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In Photoshop Lightroom 3 Essential Training, author Chris Orwig provides a comprehensive look at Adobe Photoshop Lightroom 3, the popular photo-asset management, enhancement, and publishing program. The course covers indispensable techniques such as importing, processing, and organizing images in the Library, correcting and adjusting images in the Develop module, and creating slideshows, web galleries, and print picture packages. In addition to exploring all of Lightroom 3's capabilities, this course is rich with creative tips and expert advice on photographic workflow. Exercise files accompany the course.
Let's take a look at a couple of different scenarios where we can make some subtle yet nonetheless significant color adjustments to our photographs using Vibrance and Saturation. All right well here we're going to work on this file. It's inside of the misc folder, and its number 3. So if we press the D key to go to the Develop module, what we can do is we can start to look at the image. One of the things that I notice is, well I like the photograph, the colors, the greens and also the purple Wisteria flowers in the background. I feel like it's not quite warm enough. So I'm just going to go ahead and warm this up just a couple of points here.
Now as I do that, one of the things I notice is it makes this purple color lose a little bit of its purple, right, because I've added a little bit of yellow. Let's zoom in even further so we can see this. So in that case what I want to do is increase my Vibrance. Now I'm going to exaggerate this. It's going to look bad initially, but just stick with me. So as I increase this, you can see that I'm able to bring back a lot of that purple and also a ton of the green. I brought back too much, I'm aware. But what I'm going to do is again try to find a sweet spot where I can get some of those nice purple colors there.
I'm going to desaturate it touch so this image isn't oversaturated, and I'm just visually looking at my monitor trying to find a nice sweet spot for this photograph. All right well if I press the Backslash key now, we're going to see here's the before and there's the after. We've warmed the image up, but in addition to warming it up, we added some nice subtle color. To see the before and the after of the color what I can do is reset the Presence here. On a Mac you can do that by holding on the Option key, on a PC, hold down the Alt key, then you click on Reset Presence, and now here you can see without the Presence.
So here is with the Presence, and then here it is without. So subtle yet significant. Definitely helps out a little bit regards to these colors. All right well what about a photograph of a person? Let's press the G key to go back to the Grid view. Let's click on this folder frs and select one of these images here. I'll go ahead and select this one and what I'm going to do is take this to the Develop module. I'll press the D key to go to Develop and I want to look at this in a one to one view. Now one of the things that I noticed here is that I like the shallow depth of field and even the color and whatnot, but I want to see if I can bring out some of the colors that are a little bit more faint.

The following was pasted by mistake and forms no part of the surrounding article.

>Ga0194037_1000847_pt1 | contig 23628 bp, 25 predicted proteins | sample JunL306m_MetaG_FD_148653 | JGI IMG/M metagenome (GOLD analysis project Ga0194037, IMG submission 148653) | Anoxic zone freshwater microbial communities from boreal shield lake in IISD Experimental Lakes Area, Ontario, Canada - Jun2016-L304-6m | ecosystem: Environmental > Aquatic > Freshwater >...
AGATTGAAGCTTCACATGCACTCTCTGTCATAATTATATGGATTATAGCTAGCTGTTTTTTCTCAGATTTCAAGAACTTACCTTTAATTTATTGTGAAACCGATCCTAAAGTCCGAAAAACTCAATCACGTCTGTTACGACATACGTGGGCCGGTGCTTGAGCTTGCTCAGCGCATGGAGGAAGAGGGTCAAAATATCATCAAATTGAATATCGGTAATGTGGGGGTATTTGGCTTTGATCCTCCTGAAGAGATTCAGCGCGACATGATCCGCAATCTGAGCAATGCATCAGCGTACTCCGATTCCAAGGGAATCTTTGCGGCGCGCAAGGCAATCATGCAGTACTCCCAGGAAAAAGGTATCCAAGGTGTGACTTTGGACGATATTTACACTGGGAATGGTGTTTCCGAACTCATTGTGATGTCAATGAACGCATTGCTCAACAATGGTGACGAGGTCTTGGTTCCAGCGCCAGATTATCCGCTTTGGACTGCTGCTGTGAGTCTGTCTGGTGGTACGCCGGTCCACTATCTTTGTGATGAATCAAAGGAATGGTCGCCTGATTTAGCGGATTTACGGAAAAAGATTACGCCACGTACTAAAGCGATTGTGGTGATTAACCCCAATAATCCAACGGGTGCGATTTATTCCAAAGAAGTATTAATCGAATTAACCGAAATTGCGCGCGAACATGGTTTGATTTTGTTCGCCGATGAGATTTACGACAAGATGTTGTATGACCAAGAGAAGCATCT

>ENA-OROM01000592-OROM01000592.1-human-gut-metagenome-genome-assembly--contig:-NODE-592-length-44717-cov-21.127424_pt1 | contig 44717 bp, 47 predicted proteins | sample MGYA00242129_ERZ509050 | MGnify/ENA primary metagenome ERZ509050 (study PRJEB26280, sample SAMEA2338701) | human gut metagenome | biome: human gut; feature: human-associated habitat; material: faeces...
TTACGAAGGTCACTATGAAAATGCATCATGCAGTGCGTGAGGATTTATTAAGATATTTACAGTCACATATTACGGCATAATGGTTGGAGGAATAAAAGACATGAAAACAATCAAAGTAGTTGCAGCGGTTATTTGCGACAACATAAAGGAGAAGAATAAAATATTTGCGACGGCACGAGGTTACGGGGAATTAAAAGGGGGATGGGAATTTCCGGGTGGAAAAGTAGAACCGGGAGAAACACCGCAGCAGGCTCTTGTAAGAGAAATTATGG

In this case again I'm going to exaggerate for a moment, but as I increase Vibrance, we can see that it's bringing our lot more of the colors in the eyes. It's also bringing out colors in the garment, some stuff in the background as well. So again here, we're going to try similar technique. We'll increase that Vibrance and actually even just doing that I think it's going to be nice. Here's our before and then after, and you can see that it's brought out some of those other colors that were a little bit further back. You also notice that the face has a little bit more red and yellow in it and so it's kind of interesting. Again, maybe just desaturate just a couple points there, say increase my Vibrance, and then of course we can modify color Temperature as needed.
So here is our before and then our after. So one of the things I'm trying to get you to think about in this movie is how you can use these controls in subtle ways. Now a lot of people won't even necessarily notice the difference. But let's zoom in even further and I'll go to a two to one zoom here and look at the eyes and the face for a moment and here is our before and then our after. Again, its subtle, but we could see some significant changes with the color here and then this skin tone just looks a little bit better.
So again what I'm trying to reiterate here is that these changes are subtle but many times very significant. It's going to work differently on every different image. Sometimes increasing Vibrance is going to be a real problem and you're going to noise to your photographs and it will exaggerate some of the color noise in the background. Other times, like with this image, I think it does a pretty nice job of bringing out some different colors. Keep in mind that you want to try this on a number of different types of images. For example, fall leaves if you increase the Vibrance they look amazing, right, because you have so many different colors in there.
So you want to experiment and you also want to keep in mind that a lot of times the way that you're going to use these Vibrance and Saturation controls is with pretty subtle or pretty incremental adjustments, meaning it's really rare that you increase it all the way one way or all the way another. That's more the exception than the rule. Now at the Saturation slider, yeah sure you can desaturate, but it is very rare that you're going to increase the Saturation very high. So again it's smaller movements a little bit more around the middle, trying to find the sweet spot for your photographs so that the colors look Vibrant and alive.
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